Beginning in 146 B.C., Byzantion, which was situated at the crossroads of the trade routes, became the administrative center of the Eastern Roman Empire and became known as Nea Roma. As the capital city of the eastern part of the empire, Nea Roma assumed an important role in world politics and culture. In keeping with this new status, new construction was started. Harbors and waterways were reconstructed. In the hippodrome at the center of the city, the emperor and nearly the entire population would gather to watch wild animal races and athletic events and enjoy feasts and celebrations. After Emperor Constantine took the throne, the city was renamed Constantinopolis (May 11, 330)
The Byzantines, whose capital was regarded as an extension of Rome, expressed more and more the desire to direct themselves toward the heritage of Greek antiquity. The buildings of this period were ornamented with art works in the style of antiquity. The most destructive blow hit the city during the Latin invasions. The invaders did great damage to the city. Homes and religious buildings were subject to arson and looting. After the invasions ended, the city started reconstruction work in the year 1261, though it could not be restored to its former glory.
Its population, formerly 500,000, had decreased to 50,000. Production of all types diminished and the people suffered from hunger. A 1000-year-old page of history was coming to an end and the city was preparing itself for a rebirth.

Ottoman Empire Era
In the year 1453, the army of Ottoman Sultan Mehmet II (Sultan Mehmet the Conqueror) conquered the city. First of all, the oldest buildings and the formerly magnificent but dilapidated city walls were restored. On the ruins of the Byzantine foundations, the buildings of the basic institutions of the Ottomans were built. The great water system with its huge cisterns was repaired and rendered functioning. The city had developed its Ottoman identity, resembling its present character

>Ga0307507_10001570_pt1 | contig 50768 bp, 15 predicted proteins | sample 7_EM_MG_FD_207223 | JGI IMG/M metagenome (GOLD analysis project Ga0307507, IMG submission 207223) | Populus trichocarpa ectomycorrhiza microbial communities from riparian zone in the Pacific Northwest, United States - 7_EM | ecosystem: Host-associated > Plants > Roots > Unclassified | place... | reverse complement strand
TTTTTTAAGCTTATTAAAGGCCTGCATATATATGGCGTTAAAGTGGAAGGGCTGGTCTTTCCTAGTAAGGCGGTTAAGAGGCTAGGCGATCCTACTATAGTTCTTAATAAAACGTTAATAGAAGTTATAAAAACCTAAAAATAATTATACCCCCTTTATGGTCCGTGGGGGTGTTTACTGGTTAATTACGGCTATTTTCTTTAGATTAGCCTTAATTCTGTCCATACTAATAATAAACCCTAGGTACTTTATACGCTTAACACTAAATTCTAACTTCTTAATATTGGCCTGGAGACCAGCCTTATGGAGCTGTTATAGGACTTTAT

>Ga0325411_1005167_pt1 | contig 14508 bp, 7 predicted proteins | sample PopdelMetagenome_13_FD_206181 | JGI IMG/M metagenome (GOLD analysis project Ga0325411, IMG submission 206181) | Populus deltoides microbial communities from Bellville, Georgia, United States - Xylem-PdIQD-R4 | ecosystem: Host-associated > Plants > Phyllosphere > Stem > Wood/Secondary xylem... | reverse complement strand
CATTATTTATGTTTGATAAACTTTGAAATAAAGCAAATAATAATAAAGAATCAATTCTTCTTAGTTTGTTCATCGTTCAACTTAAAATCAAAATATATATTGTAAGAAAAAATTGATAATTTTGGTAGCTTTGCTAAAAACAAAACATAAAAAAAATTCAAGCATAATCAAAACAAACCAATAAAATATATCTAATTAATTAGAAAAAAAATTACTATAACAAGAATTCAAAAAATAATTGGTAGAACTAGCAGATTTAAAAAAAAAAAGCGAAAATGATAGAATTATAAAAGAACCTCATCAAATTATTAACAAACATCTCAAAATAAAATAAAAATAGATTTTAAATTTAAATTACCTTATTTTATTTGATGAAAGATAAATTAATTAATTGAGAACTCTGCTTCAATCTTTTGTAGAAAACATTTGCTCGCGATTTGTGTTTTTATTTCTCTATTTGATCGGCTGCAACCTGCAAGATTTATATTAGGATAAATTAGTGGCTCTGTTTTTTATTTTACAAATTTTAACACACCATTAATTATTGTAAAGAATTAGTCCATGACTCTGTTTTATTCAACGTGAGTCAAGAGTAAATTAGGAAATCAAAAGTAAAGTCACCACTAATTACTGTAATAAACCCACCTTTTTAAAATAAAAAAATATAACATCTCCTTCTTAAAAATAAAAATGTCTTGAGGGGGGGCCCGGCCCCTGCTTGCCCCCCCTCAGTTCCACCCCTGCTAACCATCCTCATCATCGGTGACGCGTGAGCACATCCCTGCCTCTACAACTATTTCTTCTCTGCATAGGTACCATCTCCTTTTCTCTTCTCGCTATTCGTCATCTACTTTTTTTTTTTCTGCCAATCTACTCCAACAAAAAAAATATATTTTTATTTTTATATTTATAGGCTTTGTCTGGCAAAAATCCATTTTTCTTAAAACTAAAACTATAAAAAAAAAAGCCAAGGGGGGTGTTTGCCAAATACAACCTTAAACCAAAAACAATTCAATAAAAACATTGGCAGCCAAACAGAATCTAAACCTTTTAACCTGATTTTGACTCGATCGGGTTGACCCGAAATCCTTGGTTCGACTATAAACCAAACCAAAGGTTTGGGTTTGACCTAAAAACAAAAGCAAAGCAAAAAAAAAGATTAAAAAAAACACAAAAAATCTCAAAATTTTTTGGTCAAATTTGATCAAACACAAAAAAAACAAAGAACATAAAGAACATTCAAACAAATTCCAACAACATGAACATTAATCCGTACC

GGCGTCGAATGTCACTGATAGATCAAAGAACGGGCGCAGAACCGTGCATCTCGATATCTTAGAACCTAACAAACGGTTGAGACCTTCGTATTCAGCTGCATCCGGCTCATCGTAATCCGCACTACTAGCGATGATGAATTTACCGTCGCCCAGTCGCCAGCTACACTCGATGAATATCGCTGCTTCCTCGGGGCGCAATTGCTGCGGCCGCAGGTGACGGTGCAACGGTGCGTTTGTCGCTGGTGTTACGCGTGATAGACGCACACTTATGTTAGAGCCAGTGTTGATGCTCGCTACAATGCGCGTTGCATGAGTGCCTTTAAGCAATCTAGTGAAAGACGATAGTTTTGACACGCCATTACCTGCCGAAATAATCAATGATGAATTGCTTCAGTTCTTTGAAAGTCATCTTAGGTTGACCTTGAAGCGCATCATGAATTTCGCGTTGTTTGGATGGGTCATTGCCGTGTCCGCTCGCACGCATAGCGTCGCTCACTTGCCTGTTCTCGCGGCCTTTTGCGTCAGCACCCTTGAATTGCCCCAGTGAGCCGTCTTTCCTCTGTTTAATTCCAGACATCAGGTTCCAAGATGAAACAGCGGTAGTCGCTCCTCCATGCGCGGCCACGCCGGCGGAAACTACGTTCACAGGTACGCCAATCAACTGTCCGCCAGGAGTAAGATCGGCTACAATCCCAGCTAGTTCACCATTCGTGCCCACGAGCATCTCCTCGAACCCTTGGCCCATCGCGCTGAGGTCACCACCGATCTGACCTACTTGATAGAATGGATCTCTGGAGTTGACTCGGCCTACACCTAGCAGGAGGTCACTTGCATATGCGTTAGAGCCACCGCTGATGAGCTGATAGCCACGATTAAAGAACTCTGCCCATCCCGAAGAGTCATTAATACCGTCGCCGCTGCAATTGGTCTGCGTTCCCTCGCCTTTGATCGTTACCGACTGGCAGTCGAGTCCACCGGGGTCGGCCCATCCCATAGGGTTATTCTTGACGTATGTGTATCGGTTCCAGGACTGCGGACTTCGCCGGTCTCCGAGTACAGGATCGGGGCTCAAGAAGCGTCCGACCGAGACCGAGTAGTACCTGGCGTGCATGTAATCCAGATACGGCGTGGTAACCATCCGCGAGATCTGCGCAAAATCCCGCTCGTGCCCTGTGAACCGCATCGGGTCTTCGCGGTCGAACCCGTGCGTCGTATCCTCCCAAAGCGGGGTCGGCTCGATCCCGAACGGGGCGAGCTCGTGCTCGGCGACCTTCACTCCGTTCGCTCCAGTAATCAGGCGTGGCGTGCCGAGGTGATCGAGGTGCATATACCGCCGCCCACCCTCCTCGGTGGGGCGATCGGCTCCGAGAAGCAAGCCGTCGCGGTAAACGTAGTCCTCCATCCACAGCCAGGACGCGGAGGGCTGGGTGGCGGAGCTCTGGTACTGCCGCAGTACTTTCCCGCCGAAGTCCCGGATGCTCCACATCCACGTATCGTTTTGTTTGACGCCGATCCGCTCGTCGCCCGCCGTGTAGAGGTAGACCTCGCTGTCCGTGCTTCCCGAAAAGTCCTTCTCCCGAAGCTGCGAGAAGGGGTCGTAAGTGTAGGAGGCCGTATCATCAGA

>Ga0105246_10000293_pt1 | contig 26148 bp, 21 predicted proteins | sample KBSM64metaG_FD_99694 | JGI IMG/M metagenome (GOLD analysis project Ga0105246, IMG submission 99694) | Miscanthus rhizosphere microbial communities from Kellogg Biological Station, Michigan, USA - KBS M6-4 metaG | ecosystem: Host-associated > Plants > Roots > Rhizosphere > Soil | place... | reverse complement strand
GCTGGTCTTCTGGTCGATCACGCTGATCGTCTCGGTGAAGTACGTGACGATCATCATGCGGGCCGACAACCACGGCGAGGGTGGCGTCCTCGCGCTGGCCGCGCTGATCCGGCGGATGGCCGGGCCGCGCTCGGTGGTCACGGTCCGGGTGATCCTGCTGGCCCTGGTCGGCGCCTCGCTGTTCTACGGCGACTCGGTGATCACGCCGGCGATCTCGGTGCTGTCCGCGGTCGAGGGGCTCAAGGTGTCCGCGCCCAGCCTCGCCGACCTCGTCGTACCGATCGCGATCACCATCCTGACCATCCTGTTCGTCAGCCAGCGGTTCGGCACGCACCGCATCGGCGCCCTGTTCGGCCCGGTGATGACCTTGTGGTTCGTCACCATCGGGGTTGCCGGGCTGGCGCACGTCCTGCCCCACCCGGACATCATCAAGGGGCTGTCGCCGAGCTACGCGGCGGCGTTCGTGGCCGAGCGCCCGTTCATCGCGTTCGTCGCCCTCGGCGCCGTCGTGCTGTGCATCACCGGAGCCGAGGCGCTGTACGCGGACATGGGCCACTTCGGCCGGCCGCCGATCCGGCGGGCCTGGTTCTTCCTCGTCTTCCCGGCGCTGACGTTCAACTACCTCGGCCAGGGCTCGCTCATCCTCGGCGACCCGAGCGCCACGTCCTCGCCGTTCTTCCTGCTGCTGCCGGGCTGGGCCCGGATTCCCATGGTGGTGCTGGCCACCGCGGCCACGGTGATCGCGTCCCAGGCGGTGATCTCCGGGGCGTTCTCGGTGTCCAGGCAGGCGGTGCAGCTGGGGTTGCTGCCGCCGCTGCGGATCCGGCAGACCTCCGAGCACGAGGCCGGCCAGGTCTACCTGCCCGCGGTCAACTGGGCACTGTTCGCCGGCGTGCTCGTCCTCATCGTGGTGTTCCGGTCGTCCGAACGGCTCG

With the addition of the buildings of the famous architect (mimar) Sinan, the city had again become the capital of a great empire. Together with the remaining population after the conquest, people coming from all over the empire, from all kinds of ethnic origins and religions, created a colorful mixture. In Istanbul - the new Constantinopolis - the cultural variety brought in by the immigrants enriched the cultural texture of the city. The Bedesten where the merchants were settled and where the craftsmen were found, turned into centers that enabled this harbor city to develop trade with the outside world. Huge markets were built, further supporting trade. During the period of the height of Ottoman imperial power, the city was covered all over with tulips, in what is known as the "Tulip Era." In the 19th century, efforts modernization were undertaken. Istanbul entered the 20th century worn out and burdened by its history as the capital city of three great empires. At that time, the Ottomans were just about to end their imperial period of 630 years.
After the First World War, Ottoman Empire was defeated with its allies. After Mondros Armistice was signed, the navy fleet of 55 ships anchored in the banks of Haydarpasa Port in November 13, 1918 and therefore the invasion of Istanbul began.